#Israel|i Defense Ministry has announced its first successfully series of interceptions using an aerial laser system.
During the test, UAVs were intercepted at multiple ranges and altitudes using the aerial laser system installed on an aircraft. pic.twitter.com/hpt1XeClJY
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Israel already has a multi-layered missile defense system in place, including the well-known ‘Iron Dome’ for shooting down rockets and some cruise missiles, ‘David’s Sling’ for cruise missiles and some ballistic missiles, and ‘Arrow’ for ballistic missiles – potentially hypersonic ones with the ‘Arrow-4’ upgrade.
Even though Israel’s defense systems are fully compatible with the threat faced by it from the Hamas in the Gaza strip as well as the Iran-backed militia, it stresses the need to incorporate the laser systems and the reason is cost.
Cheaper And Better?
All three tiers of Israel’s air defense system rely on interceptor missiles to fire down an approaching missile, rocket, or mortar round, and these interceptors are expensive. According to one Israeli estimate, a full-fledged rocket barrage would necessitate 30,000 Iron Dome interceptors valued at billions of dollars.
A contemporary laser weapon, on the other hand, may fire indefinitely as long as it has electrical power, never running out of ammunition. While laser beams will not replace actual interceptors – they have issues in heavy weather, for example – they could provide an important additional layer of defense.
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Further, Prime Minister Bennett signaled to Israel’s efforts to fight what it regards as Iran’s plans to encircle it with insurgents capable of disabling its infrastructure with relatively cheaper barrages.
He indicated that the laser system would supplement Israel’s current air defenses comprising Iron Dome, David’s Sling, and Arrow — systems that shoot interceptor missiles but cost tens of thousands to millions of dollars each.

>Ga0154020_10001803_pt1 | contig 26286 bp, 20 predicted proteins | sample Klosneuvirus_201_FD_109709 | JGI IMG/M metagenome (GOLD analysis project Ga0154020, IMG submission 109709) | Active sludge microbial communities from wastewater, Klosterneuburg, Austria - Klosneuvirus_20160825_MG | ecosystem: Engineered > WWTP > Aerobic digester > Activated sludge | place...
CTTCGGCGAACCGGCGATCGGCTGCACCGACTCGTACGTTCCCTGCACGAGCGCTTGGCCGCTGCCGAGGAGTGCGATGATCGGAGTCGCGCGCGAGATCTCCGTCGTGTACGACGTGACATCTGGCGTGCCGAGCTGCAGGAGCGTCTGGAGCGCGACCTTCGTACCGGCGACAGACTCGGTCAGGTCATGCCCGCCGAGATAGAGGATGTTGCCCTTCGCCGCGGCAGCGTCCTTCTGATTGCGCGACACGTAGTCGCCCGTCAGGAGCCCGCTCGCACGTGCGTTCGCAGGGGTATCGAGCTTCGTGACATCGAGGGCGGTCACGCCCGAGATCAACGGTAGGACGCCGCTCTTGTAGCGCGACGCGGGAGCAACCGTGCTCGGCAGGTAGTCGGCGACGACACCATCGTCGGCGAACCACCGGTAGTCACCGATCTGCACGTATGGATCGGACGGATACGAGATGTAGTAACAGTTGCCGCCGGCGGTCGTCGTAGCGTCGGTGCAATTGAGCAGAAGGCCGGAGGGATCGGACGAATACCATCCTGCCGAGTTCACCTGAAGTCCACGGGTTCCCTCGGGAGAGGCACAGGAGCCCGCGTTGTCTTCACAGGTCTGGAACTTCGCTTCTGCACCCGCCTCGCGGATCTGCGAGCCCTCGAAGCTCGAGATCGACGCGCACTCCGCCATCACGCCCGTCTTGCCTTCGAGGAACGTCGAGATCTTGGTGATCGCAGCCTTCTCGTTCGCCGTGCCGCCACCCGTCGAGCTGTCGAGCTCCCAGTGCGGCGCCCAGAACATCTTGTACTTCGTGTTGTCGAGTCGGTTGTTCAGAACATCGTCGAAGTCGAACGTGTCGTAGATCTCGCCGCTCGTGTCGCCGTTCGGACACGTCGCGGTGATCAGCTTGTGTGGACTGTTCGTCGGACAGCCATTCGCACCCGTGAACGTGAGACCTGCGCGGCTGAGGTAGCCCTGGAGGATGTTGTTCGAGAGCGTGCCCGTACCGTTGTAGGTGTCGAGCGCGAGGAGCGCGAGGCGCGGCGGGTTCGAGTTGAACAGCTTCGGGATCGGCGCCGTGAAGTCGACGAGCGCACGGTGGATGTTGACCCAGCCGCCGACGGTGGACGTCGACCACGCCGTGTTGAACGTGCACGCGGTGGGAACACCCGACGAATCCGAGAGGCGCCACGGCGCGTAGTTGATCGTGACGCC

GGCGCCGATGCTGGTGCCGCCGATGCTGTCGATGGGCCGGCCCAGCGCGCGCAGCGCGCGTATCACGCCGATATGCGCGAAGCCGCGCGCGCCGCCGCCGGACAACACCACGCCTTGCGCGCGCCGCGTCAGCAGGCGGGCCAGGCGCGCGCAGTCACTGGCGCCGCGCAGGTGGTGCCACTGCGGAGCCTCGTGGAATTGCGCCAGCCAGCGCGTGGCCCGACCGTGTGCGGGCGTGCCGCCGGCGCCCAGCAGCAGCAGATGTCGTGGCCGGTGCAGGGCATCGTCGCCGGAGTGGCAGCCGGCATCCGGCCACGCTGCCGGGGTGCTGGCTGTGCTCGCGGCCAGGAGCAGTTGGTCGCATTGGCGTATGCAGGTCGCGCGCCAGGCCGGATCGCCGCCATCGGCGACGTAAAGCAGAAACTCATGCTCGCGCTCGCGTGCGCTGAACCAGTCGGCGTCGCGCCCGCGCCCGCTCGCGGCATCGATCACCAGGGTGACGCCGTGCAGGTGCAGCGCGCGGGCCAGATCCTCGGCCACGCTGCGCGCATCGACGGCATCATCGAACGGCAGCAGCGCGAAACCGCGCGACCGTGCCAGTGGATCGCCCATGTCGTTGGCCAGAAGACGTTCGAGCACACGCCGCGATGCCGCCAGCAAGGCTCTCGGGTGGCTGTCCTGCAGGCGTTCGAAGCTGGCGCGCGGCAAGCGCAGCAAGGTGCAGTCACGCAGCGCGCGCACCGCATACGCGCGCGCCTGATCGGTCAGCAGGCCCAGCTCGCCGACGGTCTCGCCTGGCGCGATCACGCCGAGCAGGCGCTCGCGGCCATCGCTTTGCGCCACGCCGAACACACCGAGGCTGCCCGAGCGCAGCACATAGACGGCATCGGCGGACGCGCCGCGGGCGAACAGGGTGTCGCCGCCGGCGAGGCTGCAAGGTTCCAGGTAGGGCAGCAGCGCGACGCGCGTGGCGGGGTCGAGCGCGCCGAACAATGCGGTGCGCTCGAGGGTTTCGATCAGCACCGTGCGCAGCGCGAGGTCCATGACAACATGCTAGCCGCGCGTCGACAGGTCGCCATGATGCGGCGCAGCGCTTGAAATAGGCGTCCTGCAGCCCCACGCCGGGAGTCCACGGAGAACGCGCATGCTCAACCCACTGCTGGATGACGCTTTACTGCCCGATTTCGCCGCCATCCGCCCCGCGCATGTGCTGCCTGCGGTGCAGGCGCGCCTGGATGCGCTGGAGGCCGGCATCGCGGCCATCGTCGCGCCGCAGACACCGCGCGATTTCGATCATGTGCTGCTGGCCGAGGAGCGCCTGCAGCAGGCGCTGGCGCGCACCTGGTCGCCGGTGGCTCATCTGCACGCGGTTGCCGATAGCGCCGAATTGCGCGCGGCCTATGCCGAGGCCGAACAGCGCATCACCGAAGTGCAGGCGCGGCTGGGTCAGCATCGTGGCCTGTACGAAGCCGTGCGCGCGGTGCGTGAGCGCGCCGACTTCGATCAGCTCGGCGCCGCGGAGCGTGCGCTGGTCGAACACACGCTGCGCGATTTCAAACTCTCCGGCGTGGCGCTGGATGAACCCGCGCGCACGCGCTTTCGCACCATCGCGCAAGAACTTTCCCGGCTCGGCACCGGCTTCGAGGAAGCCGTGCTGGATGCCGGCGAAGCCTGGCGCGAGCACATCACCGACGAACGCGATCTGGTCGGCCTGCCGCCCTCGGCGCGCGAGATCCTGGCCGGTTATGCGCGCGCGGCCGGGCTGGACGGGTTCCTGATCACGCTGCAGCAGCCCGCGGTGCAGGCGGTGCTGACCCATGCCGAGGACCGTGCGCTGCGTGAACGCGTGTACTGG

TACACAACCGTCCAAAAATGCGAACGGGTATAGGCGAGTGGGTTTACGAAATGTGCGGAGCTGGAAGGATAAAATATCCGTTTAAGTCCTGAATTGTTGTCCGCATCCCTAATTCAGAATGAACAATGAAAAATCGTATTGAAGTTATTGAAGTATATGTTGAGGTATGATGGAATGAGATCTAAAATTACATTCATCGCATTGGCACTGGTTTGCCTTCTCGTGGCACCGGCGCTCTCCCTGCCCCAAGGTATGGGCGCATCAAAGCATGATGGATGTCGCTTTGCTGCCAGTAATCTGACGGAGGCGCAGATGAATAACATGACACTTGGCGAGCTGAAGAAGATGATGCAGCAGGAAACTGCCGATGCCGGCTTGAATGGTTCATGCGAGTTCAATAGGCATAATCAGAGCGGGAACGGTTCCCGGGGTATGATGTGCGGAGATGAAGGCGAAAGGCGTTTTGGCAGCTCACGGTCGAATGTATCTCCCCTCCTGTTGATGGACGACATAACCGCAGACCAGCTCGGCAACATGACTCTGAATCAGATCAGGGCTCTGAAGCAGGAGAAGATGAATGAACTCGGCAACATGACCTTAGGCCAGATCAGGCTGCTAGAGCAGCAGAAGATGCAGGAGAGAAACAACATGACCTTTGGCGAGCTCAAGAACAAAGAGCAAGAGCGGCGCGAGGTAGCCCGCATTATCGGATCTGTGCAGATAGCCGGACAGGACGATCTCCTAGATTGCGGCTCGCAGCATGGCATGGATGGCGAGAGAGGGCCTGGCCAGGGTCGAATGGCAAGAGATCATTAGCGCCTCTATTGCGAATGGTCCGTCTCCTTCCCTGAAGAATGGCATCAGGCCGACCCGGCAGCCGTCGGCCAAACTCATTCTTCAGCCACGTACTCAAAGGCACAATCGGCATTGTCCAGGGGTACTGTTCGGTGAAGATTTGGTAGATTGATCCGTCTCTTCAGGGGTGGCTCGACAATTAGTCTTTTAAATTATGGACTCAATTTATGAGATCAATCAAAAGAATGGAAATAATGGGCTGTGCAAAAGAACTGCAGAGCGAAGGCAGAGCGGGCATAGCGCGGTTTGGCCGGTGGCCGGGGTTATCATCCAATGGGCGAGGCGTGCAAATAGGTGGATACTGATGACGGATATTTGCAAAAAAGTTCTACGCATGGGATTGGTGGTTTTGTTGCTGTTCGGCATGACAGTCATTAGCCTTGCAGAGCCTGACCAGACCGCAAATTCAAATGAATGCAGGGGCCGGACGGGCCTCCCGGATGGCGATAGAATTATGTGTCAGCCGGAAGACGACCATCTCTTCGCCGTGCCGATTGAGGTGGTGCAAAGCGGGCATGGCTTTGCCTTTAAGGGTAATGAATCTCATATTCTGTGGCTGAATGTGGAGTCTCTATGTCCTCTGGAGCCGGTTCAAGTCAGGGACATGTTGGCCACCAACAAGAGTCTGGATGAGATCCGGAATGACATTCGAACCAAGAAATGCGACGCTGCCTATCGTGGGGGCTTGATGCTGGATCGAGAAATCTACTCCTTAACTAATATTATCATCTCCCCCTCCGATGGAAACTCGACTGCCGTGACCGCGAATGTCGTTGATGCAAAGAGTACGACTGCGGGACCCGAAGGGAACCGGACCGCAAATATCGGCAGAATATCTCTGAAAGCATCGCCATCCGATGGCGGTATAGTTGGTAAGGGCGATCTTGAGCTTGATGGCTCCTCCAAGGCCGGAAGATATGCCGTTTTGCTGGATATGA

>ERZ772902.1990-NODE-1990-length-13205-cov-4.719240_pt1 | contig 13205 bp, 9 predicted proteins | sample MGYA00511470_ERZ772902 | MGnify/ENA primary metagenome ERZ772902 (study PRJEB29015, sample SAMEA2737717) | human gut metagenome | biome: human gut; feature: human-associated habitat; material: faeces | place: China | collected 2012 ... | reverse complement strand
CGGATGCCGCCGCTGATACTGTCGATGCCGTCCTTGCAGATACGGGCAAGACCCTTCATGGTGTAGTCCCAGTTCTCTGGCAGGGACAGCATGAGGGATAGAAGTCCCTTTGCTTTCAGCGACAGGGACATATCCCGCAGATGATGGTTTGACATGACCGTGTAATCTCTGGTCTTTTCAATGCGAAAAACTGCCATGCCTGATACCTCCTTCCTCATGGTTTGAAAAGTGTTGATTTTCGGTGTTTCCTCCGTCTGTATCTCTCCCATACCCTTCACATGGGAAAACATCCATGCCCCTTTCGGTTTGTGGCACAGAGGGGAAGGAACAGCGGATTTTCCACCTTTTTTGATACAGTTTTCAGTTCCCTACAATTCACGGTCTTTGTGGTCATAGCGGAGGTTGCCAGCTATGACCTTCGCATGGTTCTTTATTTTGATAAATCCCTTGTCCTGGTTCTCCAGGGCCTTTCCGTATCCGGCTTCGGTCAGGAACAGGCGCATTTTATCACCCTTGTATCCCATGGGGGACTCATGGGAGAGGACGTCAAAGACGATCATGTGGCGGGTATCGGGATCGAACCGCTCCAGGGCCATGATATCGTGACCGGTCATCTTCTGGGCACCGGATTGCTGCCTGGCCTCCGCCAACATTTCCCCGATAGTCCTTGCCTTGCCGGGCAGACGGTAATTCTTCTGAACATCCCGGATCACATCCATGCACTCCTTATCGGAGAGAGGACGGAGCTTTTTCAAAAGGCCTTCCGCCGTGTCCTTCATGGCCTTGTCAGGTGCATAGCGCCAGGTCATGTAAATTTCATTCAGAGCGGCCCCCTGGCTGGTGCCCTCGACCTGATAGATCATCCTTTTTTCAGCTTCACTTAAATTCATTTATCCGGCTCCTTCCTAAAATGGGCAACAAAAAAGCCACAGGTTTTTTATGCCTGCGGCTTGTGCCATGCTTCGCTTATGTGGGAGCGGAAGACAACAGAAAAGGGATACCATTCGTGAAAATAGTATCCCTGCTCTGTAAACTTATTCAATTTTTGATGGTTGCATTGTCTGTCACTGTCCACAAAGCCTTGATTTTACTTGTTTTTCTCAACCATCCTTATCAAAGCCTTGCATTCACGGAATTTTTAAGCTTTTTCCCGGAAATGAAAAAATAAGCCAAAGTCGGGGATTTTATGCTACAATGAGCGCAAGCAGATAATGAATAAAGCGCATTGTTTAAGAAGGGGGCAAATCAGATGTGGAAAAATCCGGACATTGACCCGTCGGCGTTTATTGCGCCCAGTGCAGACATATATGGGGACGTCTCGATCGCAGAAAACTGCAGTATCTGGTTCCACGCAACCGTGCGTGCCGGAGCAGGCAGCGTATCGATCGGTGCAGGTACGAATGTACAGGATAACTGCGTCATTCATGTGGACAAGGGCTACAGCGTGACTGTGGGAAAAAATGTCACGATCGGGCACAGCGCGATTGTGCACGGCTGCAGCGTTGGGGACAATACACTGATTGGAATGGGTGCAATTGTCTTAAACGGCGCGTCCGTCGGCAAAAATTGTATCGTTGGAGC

“The equation will be overturned – they will invest much, and we little,” Bennett said. “If we can intercept a missile or rocket with an electrical pulse that costs a few dollars, we will essentially neutralize the ring of fire that Iran has set up… This new generation of air defense can also serve our friends in the region, who are also exposed to grave threats from Iran and its proxies.”
Abhijit Iyer-Mitra, a senior fellow at the Institute of Peace and Conflict Studies, New Delhi says – the one thing about the laser is it requires a focused beam to be held on to the incoming missile for a few seconds, right?
It is a speed of light intercept, so it is effective. But remember, we’re still struggling with energy issues because you know, a single beam, instantly shooting down a missile requires a huge amount of energy, which may be possible in a ship, we’re not too sure, but on land, and to be mobile, it’s almost impossible to do that.
So what happens is the lasers fit one end of the equation, where they can take down certain things, like for example, say drones or unguided missiles. But, you know, for maneuvering targets, the length of the burst of energy required to down them is too long.
It can’t replace Iron Dome and David’s sling and all of that yet, but as the energy technology becomes lighter and therefore more maneuverable, we can see a lot of progress, Mitra concluded.
Israel has become increasingly belligerent against Iran even as the latter remains invested in the nuclear talks with world powers. In fact, Bennett has indicated in his speech that the talks were bound to fail. With the recent drone attacks carried out by the Iran-backed Houthi rebels on UAE installations, the threat perceived by Israel has become even more defined.